Environmental Fate of Terbuthylazine in Soils Amended with Fresh and Aged Final Residue of the Olive-Oil Extraction Process

Document Type: Original Research Paper

Authors

1 1Área de Edafología y Química Agrícola, Facultad de Ciencias, Universidad de Extremadura, Avda de Elvas s/n, 06071 Badajoz, Spain

2 2Área de Producción Vegetal, Escuela de Ingenierías Agrarias, Universidad de Extremadura, Ctra. de Cáceres, 06071 Badajoz, Spain

Abstract

The impact of de-oiled and dried two-phase olive mill waste (DW) amendment on the sorption,
degradation, leaching, and persistence of the herbicide terbuthylazine in a Mediterranean agricultural soil were studied under laboratory and long-term field conditions. The results are compared with those of a previous study, where the intermediary by-product of the olive-oil processing technology (OW) was applied to the same soil. The adsorption of terbuthylazine by the soil significantly increased with the increase of the amount of DW in the laboratory and field-amended soils. The amount of terbuthylazine leached was significantly decreased or even not detected in the field-amended soil columns, but leaching losses of the herbicide increased by up to 52.7% in the laboratory amended-soils. The DW soil application significantly increased the half-life of terbuthylazine from 6.7 days for the original soil to 21 and 104 days in the field and laboratory amended soils, respectively. In the field study, DW addition decreased the vertical movement of terbuthylazine through the amended soils and increased the persistence of the herbicide in the upper 5 cm of the soils. This study suggests that DW amendment can play a positive role in preventing contamination of groundwater by terbuthylazine, especially after the transformation of the organic matter by aging processes. The results were quantitatively different from those previously obtained with the intermediary by-product OW, showing the importance of the specific characteristics of the amendment in determining its effect on pesticide environmental fate and behaviour.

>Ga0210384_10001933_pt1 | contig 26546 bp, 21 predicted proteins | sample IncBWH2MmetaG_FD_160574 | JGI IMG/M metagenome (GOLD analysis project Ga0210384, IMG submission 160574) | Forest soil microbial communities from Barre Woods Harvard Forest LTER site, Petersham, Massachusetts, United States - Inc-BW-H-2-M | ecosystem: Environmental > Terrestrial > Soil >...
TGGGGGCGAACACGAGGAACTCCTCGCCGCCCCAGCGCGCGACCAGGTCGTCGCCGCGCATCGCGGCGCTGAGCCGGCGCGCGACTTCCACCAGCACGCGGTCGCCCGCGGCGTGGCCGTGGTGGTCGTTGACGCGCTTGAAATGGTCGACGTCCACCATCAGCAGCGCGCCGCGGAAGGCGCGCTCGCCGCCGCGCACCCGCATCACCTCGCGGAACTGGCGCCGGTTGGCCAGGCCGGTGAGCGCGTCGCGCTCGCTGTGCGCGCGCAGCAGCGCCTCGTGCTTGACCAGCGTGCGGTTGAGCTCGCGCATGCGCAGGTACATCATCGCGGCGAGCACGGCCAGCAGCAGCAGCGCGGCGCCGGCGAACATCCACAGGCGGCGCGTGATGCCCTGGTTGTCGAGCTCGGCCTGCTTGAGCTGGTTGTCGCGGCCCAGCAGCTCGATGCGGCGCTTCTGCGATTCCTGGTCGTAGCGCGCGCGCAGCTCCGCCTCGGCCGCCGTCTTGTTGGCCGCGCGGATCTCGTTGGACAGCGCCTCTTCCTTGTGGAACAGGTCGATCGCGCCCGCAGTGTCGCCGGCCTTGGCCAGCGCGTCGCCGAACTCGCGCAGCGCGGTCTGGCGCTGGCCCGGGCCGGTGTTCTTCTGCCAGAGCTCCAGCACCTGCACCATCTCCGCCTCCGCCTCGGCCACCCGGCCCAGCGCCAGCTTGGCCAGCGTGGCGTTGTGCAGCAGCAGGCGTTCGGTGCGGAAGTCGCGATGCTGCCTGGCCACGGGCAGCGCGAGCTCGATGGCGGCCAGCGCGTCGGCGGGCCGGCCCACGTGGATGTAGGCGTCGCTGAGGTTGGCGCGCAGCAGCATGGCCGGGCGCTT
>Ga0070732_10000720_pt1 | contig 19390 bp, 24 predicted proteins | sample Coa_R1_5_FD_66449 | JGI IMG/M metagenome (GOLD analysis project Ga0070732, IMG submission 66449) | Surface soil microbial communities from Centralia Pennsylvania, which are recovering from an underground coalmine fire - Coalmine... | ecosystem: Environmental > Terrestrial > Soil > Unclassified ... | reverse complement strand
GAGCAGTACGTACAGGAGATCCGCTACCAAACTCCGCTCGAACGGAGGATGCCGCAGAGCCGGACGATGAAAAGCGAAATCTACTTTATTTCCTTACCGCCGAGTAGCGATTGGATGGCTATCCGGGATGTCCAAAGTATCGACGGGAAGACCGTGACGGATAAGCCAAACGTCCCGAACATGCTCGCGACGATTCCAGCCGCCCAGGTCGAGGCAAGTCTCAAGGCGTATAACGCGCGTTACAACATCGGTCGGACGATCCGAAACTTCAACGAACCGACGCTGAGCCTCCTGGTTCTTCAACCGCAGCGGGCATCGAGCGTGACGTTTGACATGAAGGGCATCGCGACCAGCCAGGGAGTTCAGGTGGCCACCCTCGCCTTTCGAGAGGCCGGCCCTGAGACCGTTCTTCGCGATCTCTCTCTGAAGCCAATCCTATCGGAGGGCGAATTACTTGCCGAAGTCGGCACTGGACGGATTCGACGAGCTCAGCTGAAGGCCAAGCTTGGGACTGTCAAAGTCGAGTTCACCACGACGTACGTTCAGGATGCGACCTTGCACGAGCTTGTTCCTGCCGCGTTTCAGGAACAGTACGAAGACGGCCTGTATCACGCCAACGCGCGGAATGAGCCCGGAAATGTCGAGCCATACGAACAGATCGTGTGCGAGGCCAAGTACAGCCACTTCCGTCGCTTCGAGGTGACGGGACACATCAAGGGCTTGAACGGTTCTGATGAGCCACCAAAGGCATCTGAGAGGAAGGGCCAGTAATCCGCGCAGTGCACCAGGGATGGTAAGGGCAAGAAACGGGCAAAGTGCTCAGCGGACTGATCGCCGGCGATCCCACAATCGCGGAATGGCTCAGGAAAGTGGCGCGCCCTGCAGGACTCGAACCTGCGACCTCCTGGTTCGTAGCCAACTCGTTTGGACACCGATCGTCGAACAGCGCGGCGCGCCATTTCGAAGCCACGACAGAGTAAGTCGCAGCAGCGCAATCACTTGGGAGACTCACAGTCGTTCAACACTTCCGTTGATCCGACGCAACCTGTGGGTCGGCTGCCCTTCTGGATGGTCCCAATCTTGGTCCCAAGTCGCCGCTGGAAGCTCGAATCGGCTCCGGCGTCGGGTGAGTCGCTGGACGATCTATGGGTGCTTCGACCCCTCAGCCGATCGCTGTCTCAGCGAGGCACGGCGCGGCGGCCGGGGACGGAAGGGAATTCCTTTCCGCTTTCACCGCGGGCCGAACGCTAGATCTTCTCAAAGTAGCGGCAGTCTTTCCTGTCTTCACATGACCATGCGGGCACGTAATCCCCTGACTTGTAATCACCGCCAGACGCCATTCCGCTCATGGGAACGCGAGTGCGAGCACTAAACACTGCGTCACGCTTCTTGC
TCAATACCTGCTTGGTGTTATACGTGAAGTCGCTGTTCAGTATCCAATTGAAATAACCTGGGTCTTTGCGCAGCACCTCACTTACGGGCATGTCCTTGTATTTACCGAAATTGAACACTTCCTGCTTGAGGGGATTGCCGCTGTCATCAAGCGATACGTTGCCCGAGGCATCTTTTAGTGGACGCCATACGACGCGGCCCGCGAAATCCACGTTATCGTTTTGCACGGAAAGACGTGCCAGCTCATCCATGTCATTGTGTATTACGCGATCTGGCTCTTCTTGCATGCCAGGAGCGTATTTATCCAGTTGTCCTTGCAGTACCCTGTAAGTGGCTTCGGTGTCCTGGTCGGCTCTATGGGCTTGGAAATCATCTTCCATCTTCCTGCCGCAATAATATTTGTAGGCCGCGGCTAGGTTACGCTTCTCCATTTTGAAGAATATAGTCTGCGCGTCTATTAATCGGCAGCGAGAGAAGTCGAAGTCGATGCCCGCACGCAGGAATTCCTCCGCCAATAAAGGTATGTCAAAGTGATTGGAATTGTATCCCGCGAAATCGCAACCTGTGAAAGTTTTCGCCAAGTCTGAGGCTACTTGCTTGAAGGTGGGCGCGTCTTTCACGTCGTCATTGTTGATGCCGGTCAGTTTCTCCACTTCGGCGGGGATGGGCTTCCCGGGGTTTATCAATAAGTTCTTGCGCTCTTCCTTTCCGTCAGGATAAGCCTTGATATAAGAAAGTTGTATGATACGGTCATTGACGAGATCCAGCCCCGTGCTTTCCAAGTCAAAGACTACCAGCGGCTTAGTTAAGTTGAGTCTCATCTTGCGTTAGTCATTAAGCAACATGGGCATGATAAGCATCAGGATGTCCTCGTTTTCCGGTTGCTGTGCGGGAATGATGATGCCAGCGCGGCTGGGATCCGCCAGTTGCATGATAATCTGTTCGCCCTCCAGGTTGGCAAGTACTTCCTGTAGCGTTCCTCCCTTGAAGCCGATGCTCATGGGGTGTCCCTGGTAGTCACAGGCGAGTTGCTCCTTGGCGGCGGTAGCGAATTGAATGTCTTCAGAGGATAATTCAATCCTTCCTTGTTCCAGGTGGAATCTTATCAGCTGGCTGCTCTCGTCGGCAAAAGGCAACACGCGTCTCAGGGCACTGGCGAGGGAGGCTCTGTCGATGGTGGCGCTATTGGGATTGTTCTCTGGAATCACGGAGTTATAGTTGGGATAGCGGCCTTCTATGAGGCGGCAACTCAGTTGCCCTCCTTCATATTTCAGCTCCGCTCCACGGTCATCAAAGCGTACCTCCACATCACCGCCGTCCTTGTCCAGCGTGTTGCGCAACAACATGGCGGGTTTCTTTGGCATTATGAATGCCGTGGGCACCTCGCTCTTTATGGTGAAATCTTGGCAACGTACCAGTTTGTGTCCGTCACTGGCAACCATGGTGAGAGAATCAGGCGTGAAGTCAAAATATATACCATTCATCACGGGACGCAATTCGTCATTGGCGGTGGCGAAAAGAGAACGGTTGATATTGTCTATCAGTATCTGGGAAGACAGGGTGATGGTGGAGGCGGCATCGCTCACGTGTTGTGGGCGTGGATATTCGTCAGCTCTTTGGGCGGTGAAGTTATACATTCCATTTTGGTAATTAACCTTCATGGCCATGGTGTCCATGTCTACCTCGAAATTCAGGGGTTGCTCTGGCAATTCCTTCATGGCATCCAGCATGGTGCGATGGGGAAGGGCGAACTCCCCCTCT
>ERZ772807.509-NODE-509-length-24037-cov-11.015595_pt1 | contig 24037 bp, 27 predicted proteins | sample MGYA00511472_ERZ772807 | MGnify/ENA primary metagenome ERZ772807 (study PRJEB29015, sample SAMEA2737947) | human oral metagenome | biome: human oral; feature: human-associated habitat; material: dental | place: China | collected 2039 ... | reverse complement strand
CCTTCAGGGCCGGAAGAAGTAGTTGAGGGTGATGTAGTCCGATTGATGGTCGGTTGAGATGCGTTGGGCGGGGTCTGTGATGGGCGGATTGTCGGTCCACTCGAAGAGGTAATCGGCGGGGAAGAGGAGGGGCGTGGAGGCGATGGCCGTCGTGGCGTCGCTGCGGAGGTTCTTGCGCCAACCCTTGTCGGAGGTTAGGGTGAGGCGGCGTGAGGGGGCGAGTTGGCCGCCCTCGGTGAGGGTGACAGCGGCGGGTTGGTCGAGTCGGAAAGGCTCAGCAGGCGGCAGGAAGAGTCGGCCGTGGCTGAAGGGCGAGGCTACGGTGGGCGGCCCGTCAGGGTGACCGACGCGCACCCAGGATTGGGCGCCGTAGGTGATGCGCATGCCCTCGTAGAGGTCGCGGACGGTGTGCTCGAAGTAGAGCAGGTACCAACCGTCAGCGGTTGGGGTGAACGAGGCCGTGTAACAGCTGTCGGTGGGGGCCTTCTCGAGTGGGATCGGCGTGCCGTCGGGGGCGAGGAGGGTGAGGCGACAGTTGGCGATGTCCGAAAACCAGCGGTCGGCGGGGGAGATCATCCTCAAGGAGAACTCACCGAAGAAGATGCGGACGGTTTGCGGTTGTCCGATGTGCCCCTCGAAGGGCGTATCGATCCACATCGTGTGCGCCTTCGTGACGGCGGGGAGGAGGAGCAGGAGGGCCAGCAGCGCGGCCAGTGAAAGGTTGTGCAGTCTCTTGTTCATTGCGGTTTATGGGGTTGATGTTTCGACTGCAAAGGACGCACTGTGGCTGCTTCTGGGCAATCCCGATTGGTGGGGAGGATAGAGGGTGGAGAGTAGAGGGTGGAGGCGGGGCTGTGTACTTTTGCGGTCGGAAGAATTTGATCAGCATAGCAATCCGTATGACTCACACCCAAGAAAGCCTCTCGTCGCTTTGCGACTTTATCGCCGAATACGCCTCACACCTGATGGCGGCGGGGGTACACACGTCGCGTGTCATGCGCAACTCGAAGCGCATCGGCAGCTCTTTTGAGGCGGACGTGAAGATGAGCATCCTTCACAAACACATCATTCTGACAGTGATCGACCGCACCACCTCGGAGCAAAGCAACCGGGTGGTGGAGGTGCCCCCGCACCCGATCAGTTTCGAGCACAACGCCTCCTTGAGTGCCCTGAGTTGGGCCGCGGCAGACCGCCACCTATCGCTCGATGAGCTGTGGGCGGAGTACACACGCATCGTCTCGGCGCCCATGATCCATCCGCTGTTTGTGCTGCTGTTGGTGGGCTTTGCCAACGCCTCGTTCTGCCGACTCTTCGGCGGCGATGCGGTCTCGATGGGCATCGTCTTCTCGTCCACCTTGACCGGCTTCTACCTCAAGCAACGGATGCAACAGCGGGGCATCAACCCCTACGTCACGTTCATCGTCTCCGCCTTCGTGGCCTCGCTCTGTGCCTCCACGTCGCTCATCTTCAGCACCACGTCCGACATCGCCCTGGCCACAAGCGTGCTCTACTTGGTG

Keywords